An excerpt from the Nurture Shock column at Newsweek
To vastly oversimplify the homework debate, just for a moment, the evidence suggests high schoolers school performance goes up, a lot, when they have to do homework. Middle school children, though, only get minor benefits from homework, and elementary school kids get no benefit. One theory as to the reason for these findings is that younger kids can’t correctly choose for themselves what to study. They simple perform homework in a rote way, rather than a targeted way.
It turns out that kids are better at basic facts, like vocabulary. The metacognition for vocabulary in 3rd grade has a correlation of .90 – kids almost always know if they’re spelling words correctly on a spelling test. (They might misspell much more when they’re just writing and paying attention to the content not the spelling). By 5th grade, even as the vocabulary words get harder, metacognition accuracy is still very high.
Here’s the catch: students at this age are not good at applying their metacognition, i.e. they don’t use their awareness to direct themselves to the right study facts to memorize. They’ll study everything equally, or many kids will in fact study mostly words and facts they already know (it makes them feel good). In 5th grade, this ability is still only getting started. They still need teachers and parents to help them focus on what to study.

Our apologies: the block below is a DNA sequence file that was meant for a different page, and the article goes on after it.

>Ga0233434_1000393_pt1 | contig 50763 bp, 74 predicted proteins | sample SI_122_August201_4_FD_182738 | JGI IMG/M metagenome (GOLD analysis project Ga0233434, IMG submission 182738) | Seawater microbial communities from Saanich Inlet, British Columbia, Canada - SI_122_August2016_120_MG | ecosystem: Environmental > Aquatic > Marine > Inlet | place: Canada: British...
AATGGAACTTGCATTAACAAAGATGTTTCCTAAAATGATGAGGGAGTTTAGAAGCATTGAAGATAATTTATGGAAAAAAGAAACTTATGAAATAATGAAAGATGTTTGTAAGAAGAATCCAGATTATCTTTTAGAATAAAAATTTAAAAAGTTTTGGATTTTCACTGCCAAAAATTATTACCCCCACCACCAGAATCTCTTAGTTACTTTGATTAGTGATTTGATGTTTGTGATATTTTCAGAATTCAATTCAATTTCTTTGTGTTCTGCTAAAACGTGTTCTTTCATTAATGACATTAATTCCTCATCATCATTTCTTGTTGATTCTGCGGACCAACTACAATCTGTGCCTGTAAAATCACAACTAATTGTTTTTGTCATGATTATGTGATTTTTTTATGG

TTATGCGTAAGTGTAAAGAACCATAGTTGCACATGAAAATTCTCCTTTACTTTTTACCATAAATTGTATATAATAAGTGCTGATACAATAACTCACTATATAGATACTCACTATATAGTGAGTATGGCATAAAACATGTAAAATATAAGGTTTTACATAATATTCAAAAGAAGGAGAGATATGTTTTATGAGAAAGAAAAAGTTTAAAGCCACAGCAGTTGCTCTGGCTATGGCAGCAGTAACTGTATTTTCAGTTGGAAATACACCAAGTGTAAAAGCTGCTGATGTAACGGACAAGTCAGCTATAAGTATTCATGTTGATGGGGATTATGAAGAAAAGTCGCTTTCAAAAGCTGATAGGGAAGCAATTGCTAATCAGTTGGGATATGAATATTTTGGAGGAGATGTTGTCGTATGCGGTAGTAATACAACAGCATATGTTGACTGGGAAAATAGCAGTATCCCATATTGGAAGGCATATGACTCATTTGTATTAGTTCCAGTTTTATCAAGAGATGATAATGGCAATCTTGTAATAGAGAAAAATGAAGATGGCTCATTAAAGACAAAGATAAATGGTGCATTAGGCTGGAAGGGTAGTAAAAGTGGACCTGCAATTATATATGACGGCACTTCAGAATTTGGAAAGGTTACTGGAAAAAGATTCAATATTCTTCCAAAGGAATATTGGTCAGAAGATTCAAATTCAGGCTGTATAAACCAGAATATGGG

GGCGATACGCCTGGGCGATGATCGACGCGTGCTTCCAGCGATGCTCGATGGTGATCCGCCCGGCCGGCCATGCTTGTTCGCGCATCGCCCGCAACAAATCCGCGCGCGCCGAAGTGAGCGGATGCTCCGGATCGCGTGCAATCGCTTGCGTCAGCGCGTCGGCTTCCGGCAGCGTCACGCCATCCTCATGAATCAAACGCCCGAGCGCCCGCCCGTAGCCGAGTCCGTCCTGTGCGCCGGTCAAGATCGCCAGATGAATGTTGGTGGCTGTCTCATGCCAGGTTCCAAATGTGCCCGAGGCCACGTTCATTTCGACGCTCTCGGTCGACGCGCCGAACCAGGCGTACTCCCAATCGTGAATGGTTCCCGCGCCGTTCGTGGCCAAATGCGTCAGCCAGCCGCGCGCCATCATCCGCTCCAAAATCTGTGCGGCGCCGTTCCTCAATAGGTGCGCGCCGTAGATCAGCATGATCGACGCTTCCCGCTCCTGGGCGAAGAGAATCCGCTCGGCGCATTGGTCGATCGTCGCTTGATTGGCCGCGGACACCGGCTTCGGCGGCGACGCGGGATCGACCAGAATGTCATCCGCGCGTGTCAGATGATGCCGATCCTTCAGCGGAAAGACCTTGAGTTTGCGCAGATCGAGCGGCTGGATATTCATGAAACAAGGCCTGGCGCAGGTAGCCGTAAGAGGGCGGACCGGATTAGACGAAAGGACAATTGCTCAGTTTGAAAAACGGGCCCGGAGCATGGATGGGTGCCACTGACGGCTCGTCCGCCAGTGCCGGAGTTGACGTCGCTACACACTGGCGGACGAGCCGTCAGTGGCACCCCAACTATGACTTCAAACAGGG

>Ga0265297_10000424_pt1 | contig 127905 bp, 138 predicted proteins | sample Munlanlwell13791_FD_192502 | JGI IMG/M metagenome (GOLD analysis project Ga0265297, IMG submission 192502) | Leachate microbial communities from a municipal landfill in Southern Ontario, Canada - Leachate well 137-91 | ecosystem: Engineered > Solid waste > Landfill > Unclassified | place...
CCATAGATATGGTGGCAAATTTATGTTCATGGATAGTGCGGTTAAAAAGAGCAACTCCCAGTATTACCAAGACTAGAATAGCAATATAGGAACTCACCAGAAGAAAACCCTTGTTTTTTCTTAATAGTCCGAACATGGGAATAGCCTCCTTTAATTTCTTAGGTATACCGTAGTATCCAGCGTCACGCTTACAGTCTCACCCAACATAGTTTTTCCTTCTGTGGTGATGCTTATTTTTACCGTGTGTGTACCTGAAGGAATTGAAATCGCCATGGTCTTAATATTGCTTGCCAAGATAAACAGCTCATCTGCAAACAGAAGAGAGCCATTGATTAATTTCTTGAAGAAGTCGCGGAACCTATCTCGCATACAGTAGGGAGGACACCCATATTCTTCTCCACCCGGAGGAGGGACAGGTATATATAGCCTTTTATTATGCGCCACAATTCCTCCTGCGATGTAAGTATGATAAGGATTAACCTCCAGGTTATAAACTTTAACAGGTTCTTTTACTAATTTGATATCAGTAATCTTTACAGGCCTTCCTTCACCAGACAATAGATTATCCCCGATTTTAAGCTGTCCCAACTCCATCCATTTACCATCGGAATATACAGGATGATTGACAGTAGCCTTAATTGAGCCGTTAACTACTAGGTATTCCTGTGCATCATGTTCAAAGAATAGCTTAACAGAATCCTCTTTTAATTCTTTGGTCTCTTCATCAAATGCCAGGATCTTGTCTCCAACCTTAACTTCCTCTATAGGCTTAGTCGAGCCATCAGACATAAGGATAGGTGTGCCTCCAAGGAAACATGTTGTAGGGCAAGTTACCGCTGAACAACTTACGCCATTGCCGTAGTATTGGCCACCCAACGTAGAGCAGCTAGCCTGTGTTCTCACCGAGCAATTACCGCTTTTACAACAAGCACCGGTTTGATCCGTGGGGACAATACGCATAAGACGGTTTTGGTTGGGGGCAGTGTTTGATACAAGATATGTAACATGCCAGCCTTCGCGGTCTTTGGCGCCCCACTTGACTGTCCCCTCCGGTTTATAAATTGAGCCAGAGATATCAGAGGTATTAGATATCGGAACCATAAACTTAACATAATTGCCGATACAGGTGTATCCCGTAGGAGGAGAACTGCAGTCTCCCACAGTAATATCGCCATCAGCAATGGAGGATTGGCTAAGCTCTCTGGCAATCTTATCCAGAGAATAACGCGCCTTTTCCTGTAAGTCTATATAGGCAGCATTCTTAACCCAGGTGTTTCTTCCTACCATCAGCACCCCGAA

And kids are not nearly as good as having accurate metacognitions about their reading comprehension as they are for facts. They’re not really aware when they’ve understood a passage in a text. Their brains might have read every word, but comprehension is more than merely decoding text – it’s understanding the point. Even by 7th grade, most kids are not really aware if they’ve gotten the point. They’ve become so accustomed to not getting the point that they can no longer tell. Concept maps can help – this is where students draw a diagram of the main points and how they relate – and concept maps are better than merely reading the passage a second time – but neither makes a drastic contribution to metacognition.
All of which is to say, most kids still need your help – less so with facts, more so with comprehension.